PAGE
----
What Ferguson Tells Us About Public Relations and Race

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Posted: December 3, 2014, 6:50 p.m.
by Amber Patterson.

Last Monday I witnessed history. I sat in front of my television and watched as St. Louis County prosecutor Robert P. McCulloch announced the decision of a 12-member grand jury. They decided not to indict officer Darren Wilson for the killing of teenager Michael Brown. That wasn’t anything historical, as there have always been patterns of police brutality against young black men.

Don't Shoot

The history that I witnessed was the riots that ensued afterward. Every news cycle seemed to have at least two reporters or more on the scene. It reminded me of the Watts riots of 1965 or the Los Angeles riots of 1992. The riots in Ferguson were my generation’s rebellion. While watching this, all I could think about was: Where was the crisis communication strategy? Why was the world of public relations world silent?

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The elephant in the room
Growing up with deep Southern roots, I was taught that race does not make good dinner conversation. It is not something you discuss outside of your home, and especially not around “mixed company.” I feel as if this passive-aggressive attitude toward the topic translates to public relations. Public relations practitioners usually take advantage of social issues to give their opinion, but the events in Ferguson seemed like a bomb that no one wanted to be responsible for detonating. This hands-off approach to issues of race leads to the mishandling of racially charged situations like Ferguson.

What went wrong
The multiple public relations mishaps can be seen in the press conference that was held to announce the decision. It showed the lack of a diverse communications team. A diverse communication specialists could have informed McCulloch that blaming social media as the catalyst that started the chain reaction of anger and misinformation around the death of Michael Brown was not only misguided and inappropriate, but also not accurate.They could have explained to him that African-Americans trust social media more than traditional media. Social media doesn’t depict them as these restless creatures like traditional media does.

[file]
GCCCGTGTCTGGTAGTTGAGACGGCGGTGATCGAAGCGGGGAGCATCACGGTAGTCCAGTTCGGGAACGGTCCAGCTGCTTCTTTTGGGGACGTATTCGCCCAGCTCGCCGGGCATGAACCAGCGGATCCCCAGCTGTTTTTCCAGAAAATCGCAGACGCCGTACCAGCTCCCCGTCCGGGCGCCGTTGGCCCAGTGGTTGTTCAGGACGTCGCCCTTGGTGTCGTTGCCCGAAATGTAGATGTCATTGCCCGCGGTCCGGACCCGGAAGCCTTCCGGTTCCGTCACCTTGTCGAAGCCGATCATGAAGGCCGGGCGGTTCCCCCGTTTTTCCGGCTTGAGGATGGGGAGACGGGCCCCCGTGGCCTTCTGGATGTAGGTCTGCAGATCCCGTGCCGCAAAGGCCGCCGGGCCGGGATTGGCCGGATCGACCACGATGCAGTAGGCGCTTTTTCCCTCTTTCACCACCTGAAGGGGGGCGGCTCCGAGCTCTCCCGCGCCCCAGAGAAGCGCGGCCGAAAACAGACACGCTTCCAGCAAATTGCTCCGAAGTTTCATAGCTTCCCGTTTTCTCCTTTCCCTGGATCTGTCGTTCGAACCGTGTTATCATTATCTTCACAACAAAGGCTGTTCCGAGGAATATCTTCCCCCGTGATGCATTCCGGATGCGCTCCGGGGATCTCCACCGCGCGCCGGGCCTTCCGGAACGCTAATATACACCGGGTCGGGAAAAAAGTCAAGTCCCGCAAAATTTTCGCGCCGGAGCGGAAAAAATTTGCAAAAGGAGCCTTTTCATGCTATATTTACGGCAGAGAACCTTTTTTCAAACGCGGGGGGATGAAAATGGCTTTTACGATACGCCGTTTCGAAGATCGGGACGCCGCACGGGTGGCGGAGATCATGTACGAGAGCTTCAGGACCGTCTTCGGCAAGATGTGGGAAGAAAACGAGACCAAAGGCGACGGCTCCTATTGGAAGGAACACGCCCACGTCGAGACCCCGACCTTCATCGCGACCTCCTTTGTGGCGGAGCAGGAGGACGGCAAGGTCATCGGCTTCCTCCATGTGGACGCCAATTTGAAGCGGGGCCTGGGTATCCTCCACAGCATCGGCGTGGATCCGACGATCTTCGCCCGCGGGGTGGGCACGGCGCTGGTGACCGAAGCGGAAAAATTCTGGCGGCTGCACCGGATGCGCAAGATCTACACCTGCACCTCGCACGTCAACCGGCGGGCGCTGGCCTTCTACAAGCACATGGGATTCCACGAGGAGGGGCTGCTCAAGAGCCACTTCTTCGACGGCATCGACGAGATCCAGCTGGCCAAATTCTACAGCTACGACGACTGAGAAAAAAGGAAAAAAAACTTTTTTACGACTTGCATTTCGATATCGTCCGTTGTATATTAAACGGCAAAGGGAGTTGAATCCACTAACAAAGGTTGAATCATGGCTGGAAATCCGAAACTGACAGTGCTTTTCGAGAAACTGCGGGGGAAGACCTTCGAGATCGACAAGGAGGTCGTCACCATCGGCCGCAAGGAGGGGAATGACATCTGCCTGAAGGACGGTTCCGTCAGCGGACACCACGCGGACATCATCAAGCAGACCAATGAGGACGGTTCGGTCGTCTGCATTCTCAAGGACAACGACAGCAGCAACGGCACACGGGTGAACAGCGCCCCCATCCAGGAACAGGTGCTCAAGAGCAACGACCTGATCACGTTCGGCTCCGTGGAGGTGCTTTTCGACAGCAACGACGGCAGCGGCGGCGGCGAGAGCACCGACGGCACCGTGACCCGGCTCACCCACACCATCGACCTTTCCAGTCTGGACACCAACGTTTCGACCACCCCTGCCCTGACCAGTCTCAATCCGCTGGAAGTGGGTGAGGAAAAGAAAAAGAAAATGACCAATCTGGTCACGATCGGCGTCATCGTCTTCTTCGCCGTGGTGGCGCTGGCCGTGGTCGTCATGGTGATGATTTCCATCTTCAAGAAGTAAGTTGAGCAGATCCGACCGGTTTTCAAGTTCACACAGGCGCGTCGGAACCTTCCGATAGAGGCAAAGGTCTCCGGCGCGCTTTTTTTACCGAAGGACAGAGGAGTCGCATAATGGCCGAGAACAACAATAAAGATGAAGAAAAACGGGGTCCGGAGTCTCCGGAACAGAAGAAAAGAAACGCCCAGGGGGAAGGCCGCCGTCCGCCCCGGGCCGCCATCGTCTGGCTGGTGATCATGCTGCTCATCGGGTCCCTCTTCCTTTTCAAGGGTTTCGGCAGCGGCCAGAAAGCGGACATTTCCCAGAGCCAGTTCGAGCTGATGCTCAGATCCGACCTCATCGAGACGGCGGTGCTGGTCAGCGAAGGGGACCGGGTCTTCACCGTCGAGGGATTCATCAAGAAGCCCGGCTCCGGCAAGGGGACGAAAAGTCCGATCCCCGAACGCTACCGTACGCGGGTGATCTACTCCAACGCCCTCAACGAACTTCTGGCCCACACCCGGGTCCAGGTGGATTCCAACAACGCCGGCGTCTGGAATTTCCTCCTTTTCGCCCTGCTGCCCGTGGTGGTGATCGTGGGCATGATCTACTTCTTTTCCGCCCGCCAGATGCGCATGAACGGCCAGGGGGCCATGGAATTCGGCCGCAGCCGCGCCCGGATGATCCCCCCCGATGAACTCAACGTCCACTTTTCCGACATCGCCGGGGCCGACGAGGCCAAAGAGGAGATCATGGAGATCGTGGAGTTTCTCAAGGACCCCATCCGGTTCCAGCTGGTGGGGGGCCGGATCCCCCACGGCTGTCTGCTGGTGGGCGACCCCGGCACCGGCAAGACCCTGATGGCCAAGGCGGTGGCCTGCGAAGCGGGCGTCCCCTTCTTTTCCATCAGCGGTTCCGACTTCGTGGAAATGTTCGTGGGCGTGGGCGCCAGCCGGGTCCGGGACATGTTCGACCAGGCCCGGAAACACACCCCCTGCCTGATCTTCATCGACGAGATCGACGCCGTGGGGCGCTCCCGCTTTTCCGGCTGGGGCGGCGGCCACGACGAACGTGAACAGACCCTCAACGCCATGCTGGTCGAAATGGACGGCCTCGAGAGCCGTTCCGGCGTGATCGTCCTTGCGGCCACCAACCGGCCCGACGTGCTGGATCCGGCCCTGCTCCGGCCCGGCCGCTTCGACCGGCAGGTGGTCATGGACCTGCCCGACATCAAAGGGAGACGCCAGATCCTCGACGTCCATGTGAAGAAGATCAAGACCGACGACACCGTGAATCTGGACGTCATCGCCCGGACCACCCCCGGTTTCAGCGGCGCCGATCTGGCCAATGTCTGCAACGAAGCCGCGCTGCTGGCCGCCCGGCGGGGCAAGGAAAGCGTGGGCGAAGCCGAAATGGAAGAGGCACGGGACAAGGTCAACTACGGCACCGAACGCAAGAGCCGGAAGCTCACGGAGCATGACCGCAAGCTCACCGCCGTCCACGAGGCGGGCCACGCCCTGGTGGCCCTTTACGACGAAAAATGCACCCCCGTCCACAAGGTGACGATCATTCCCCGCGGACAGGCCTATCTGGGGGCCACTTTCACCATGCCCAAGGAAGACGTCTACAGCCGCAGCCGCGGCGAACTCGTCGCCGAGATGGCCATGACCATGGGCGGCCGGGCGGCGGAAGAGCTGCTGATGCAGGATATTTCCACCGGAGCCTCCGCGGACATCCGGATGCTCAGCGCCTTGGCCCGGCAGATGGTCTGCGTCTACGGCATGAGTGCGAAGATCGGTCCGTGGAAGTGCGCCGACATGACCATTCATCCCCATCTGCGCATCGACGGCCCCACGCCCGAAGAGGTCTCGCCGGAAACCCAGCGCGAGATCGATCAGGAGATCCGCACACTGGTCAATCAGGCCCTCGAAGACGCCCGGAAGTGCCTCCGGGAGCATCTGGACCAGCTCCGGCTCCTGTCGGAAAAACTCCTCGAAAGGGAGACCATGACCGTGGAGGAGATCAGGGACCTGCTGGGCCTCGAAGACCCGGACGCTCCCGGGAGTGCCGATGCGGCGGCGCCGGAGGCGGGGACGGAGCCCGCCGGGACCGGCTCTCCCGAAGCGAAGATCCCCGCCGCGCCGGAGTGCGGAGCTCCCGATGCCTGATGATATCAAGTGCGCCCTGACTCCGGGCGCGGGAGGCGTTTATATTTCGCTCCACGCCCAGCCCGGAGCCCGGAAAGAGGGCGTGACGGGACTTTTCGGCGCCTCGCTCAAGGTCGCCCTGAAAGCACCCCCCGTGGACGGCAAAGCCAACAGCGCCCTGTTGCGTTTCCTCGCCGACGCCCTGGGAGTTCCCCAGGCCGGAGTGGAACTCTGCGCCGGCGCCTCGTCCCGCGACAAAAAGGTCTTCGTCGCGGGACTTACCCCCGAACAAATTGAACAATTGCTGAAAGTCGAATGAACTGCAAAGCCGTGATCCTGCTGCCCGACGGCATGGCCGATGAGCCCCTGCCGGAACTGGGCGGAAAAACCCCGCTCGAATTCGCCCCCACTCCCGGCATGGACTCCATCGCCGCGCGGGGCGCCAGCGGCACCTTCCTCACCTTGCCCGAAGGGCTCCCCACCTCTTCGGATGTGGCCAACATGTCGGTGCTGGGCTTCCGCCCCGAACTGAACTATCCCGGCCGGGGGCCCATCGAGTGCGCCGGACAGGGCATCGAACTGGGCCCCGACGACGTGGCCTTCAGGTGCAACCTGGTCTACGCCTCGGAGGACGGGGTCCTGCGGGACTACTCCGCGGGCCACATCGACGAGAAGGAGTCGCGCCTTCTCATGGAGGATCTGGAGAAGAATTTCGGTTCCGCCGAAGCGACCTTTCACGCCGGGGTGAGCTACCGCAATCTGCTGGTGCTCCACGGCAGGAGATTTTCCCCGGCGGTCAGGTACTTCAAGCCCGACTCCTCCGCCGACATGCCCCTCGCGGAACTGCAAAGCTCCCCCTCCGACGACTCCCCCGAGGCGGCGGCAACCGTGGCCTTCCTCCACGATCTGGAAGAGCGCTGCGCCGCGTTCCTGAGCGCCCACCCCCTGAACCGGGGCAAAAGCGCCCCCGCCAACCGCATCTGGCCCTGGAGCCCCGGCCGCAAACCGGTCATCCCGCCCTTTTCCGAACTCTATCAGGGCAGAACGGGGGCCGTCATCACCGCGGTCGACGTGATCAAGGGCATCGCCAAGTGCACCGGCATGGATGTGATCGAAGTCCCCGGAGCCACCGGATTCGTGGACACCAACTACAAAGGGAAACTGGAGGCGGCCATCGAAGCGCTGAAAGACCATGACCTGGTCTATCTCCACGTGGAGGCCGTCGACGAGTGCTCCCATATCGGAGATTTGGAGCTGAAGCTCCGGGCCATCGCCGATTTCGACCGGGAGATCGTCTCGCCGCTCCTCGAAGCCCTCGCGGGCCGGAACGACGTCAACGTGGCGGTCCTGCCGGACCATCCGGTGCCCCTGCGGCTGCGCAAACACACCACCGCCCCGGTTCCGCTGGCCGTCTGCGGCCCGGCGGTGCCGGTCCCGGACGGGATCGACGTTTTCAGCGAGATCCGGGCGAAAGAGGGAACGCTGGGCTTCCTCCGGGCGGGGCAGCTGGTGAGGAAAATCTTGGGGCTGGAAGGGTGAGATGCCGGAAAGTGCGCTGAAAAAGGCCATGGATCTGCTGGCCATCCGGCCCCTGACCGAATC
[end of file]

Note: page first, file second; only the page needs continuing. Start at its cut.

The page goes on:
The mayor’s office and other government agencies of Ferguson could have also benefited from having a diverse communication counsel as well. They could have advised the mayor that, whichever way the grand jury’s decision went, it would affect the country and the city of Ferguson past that Monday night. They could have explained that although the decision was to get justice for Michael Brown, for the African-American community, it was about justice for all black men who lost their lives due to police brutality. In the 100 days it took to make the decision not to indict officer Wilson preparation should have begun. By preparation, I do not mean calling in the National Guard or putting the city under a state of emergency, but developing a plan to heal the community. This plan should have been implemented after the shooting, but it seemed like everything was on hold until Monday night.

A new attitude
The public relations community’s attitude toward the issue of race mirrors the divide in our country. It is time for leaders in our field to not be afraid to comment or handle these issues. A diverse communication team is vital when dealing with a racially charged crisis, like the one the world watched in Ferguson. It is time to bring race to the dinner table.

 

 

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